from the FAS Project on Government Secrecy
Volume 2003, Issue No. 70
August 19, 2003


The Federation of American Scientists has asked the Defense Department to release an unclassified report on lessons learned from the 2001 anthrax attacks that the Department has withheld for over a year.

The report emerged from a December 2001 meeting organized by the Center for Strategic and International Studies (CSIS) and funded by the Defense Threat Reduction Agency (DTRA).

The meeting explored medical and public health issues related to bioterrorism; law enforcement and national security concerns; and an integrated approach to crisis management and response, according to a brief description on the CSIS web site.

The resulting report, "Lessons from the Anthrax Attacks: Implications for U.S. Bioterrorism Preparedness," presented "a whole series of specific recommendations and policy proposals," said David Heyman of CSIS, the report's author.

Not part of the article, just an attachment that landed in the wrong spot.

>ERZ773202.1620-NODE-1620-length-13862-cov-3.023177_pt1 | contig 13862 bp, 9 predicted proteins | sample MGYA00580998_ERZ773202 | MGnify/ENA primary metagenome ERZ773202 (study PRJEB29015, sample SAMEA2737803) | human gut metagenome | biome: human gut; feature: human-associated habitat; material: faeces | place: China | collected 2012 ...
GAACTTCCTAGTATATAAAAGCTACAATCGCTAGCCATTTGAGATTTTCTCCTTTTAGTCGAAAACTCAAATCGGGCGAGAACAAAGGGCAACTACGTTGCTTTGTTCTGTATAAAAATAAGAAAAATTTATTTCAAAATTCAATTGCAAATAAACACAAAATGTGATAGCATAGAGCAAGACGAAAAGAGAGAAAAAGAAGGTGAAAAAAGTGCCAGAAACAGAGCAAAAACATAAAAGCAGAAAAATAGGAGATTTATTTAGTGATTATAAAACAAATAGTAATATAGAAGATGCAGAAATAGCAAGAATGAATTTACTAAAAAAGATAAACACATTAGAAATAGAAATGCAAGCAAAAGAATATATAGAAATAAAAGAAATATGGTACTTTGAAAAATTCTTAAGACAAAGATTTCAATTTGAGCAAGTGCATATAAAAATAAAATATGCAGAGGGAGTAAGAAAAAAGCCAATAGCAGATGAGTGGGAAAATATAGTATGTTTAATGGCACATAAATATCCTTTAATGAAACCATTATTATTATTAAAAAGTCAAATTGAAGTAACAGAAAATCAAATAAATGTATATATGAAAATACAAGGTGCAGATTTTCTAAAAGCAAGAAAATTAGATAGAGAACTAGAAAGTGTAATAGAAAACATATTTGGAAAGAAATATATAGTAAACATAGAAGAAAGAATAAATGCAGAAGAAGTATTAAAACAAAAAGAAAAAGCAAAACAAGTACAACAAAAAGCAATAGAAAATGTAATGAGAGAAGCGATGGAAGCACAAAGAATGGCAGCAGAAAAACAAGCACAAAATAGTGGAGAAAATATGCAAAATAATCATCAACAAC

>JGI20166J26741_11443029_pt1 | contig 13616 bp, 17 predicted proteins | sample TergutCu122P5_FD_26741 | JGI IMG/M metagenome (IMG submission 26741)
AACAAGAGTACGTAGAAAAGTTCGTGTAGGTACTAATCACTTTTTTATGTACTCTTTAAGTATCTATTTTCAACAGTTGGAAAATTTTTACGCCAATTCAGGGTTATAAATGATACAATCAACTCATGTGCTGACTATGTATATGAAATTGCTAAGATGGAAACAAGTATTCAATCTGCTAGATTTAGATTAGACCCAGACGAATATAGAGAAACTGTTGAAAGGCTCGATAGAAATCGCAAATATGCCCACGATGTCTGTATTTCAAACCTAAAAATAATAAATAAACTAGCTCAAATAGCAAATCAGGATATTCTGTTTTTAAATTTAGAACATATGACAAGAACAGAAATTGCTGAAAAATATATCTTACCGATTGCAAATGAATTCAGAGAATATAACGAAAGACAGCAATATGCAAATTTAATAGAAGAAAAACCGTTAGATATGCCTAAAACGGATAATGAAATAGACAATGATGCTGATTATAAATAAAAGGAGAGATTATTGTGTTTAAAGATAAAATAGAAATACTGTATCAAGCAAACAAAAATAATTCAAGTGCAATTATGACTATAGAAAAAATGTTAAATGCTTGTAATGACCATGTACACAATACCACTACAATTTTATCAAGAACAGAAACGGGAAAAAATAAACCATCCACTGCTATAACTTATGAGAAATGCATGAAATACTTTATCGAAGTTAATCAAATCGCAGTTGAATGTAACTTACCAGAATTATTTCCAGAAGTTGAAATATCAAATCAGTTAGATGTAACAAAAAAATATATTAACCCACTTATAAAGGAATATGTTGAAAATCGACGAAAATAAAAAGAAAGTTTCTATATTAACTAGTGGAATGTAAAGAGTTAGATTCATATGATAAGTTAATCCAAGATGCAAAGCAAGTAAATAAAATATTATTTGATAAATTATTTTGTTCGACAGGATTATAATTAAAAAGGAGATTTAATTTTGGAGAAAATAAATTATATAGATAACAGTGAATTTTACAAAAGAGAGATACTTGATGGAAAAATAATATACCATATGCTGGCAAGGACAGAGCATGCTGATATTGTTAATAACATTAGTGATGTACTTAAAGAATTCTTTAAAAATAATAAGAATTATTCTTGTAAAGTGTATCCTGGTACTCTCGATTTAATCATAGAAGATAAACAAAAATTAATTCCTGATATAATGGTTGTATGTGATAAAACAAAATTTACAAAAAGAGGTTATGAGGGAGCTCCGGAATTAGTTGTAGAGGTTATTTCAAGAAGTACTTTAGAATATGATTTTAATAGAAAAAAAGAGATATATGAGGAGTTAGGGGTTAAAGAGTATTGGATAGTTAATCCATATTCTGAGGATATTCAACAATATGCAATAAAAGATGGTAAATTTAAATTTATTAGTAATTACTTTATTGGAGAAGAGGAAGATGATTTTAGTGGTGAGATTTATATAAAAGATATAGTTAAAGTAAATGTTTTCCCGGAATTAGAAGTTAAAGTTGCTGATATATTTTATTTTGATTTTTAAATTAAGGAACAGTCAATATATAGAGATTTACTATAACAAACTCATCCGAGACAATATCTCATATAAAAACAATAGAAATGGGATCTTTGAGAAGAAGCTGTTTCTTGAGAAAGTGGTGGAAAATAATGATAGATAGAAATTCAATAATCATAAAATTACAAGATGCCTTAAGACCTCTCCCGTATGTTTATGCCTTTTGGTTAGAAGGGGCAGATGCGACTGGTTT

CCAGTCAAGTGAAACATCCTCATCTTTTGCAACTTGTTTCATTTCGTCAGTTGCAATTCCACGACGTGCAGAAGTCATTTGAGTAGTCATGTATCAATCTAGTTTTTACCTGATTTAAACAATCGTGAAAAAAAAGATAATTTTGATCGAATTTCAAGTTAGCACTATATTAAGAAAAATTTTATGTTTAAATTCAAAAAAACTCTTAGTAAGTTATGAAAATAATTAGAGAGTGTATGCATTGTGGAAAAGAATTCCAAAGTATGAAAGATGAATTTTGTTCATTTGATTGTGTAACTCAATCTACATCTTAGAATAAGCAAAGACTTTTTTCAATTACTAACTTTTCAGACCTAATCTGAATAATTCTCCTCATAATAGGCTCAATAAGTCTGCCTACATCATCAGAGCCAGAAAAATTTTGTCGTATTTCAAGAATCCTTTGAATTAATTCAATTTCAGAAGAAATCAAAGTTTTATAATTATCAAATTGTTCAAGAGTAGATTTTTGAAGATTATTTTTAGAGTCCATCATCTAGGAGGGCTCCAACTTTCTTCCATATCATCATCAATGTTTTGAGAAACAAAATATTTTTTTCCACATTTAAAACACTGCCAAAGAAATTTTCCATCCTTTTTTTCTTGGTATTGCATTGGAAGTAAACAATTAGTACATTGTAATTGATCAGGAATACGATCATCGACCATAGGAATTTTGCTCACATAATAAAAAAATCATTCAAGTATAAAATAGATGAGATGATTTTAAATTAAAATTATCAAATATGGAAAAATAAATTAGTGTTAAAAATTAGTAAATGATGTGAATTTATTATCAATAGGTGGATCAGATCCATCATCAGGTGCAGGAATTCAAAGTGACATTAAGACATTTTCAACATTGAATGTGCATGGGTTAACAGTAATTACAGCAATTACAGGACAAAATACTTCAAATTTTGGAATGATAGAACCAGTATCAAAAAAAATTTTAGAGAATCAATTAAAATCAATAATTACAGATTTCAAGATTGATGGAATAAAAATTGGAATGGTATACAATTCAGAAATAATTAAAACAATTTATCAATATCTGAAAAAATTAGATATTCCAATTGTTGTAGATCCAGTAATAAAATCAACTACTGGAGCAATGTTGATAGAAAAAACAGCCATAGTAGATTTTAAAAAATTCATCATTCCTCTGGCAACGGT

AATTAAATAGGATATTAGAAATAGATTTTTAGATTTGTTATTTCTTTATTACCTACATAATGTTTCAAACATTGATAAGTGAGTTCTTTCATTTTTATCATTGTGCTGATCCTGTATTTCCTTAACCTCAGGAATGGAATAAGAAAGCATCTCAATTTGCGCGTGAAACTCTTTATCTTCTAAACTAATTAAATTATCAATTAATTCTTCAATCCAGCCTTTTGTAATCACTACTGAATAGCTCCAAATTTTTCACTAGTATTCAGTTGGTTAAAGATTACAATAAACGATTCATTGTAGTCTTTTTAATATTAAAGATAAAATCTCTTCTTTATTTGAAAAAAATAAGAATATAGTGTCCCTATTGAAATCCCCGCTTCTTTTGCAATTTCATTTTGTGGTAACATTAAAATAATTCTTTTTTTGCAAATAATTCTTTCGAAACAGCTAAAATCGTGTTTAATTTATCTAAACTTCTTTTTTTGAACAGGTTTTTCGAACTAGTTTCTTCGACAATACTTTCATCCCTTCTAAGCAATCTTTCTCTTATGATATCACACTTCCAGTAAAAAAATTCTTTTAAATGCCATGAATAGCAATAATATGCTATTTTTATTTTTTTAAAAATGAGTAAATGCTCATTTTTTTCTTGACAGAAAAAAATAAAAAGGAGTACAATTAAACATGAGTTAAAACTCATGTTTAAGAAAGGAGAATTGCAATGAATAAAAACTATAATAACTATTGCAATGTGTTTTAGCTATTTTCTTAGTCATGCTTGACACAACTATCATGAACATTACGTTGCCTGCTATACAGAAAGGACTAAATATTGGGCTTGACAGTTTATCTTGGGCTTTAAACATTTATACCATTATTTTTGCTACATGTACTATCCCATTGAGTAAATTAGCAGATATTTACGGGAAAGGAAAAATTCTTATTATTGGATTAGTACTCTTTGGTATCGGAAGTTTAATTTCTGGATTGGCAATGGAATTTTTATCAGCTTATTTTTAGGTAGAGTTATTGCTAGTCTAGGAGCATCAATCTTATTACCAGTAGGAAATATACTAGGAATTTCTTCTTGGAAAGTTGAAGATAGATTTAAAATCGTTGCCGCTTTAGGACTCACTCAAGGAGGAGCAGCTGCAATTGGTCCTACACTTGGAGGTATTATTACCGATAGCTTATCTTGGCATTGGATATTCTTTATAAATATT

Yet few of those recommendations have been implemented or even received a public airing because the Defense Department has blocked the release of the unclassified report.

"After review in the Department of Defense Freedom of Information Act office last year, the report was determined to be For Official Use Only and not releasable to the public," said Clem Gaines, DTRA public affairs officer, in reply to a query from Secrecy News.

"This is just bad public policy," said Mr. Heyman. "If there's something that needs to be redacted, take it out." Otherwise, he said, the report should be released.

But DoD does not seem to have identified any particular passages of the report that are too sensitive for release; it is simply withholding the whole thing.